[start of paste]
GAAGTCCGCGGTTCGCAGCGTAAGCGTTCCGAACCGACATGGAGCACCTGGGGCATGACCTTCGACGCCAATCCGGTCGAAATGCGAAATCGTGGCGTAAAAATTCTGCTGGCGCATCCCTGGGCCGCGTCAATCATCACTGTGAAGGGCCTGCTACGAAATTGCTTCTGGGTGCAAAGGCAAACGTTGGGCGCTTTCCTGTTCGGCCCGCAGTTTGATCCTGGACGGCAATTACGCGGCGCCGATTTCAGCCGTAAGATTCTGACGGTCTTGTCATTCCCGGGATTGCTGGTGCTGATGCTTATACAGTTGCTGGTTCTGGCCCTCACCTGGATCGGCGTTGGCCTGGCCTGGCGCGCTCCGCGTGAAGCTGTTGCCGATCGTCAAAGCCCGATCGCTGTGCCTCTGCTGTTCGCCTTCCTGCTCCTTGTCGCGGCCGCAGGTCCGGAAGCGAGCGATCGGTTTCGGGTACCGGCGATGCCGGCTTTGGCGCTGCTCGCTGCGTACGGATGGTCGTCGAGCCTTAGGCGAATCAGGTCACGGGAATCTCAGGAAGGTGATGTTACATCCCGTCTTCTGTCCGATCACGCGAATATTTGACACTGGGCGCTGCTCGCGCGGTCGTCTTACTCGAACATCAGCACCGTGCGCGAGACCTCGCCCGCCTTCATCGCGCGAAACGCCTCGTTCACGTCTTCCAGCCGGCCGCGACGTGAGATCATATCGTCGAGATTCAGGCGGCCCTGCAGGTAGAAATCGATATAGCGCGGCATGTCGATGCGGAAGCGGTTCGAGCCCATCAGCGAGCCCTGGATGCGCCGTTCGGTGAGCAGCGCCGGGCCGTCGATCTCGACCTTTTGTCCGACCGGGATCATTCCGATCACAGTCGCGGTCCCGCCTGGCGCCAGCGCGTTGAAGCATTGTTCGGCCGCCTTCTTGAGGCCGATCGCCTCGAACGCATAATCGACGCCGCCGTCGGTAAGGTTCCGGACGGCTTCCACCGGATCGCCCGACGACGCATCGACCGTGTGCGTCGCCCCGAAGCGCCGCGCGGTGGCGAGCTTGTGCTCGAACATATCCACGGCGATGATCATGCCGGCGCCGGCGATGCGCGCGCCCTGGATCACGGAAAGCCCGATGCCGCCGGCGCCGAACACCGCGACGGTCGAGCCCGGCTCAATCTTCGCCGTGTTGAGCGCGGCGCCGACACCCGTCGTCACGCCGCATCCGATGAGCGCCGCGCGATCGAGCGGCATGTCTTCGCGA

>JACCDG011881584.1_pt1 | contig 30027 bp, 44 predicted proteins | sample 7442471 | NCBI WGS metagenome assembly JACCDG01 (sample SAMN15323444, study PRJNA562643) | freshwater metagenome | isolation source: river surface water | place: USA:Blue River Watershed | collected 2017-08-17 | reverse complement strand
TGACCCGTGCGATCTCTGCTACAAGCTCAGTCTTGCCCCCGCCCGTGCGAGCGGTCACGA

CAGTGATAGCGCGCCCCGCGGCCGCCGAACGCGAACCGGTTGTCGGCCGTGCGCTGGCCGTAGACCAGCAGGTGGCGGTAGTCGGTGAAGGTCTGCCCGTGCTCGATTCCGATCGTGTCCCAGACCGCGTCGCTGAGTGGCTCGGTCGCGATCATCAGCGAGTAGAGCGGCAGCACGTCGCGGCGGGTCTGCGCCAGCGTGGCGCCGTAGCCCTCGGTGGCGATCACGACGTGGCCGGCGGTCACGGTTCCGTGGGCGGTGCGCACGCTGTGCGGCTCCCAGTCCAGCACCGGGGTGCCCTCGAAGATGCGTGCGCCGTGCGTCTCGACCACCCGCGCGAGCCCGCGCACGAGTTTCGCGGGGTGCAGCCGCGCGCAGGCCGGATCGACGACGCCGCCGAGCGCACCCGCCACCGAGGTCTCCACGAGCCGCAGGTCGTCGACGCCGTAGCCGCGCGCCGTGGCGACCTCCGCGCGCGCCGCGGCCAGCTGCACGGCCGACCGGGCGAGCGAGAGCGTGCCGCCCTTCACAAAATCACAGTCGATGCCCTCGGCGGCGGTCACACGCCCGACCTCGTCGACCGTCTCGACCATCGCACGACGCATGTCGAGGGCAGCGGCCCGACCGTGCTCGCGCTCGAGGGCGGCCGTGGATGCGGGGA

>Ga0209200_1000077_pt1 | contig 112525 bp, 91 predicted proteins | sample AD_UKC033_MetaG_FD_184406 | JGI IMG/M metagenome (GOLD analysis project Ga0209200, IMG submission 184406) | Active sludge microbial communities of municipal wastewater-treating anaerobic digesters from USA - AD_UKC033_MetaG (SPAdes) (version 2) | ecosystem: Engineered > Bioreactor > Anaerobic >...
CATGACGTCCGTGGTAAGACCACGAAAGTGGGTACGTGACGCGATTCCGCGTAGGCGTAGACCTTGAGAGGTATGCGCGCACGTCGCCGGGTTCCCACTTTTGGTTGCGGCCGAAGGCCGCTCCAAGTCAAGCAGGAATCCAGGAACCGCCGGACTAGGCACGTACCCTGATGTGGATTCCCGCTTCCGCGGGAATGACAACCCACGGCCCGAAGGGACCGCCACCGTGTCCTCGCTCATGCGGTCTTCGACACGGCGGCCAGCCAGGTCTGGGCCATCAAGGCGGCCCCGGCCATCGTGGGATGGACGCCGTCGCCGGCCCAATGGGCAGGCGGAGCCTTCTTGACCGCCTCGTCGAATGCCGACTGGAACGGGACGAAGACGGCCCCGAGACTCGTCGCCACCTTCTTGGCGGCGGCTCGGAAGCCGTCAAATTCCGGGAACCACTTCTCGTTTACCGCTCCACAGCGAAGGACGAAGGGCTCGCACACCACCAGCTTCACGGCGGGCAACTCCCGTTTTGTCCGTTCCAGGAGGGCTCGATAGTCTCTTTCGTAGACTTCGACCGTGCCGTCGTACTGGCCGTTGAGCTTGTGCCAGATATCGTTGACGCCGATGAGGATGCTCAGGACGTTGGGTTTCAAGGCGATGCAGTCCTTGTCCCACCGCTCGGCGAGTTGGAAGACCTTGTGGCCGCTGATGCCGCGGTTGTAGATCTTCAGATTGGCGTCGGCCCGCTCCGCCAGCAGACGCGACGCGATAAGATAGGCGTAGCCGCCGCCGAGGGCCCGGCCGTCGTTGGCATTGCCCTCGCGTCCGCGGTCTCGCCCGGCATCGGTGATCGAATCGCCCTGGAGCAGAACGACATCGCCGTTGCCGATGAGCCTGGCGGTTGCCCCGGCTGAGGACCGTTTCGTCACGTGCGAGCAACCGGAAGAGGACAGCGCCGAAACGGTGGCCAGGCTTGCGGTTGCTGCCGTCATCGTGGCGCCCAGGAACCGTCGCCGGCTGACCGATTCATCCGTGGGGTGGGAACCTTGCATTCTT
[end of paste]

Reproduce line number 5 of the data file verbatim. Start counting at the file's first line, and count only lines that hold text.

>Ga0209200_1000077_pt1 | contig 112525 bp, 91 predicted proteins | sample AD_UKC033_MetaG_FD_184406 | JGI IMG/M metagenome (GOLD analysis project Ga0209200, IMG submission 184406) | Active sludge microbial communities of municipal wastewater-treating anaerobic digesters from USA - AD_UKC033_MetaG (SPAdes) (version 2) | ecosystem: Engineered > Bioreactor > Anaerobic >...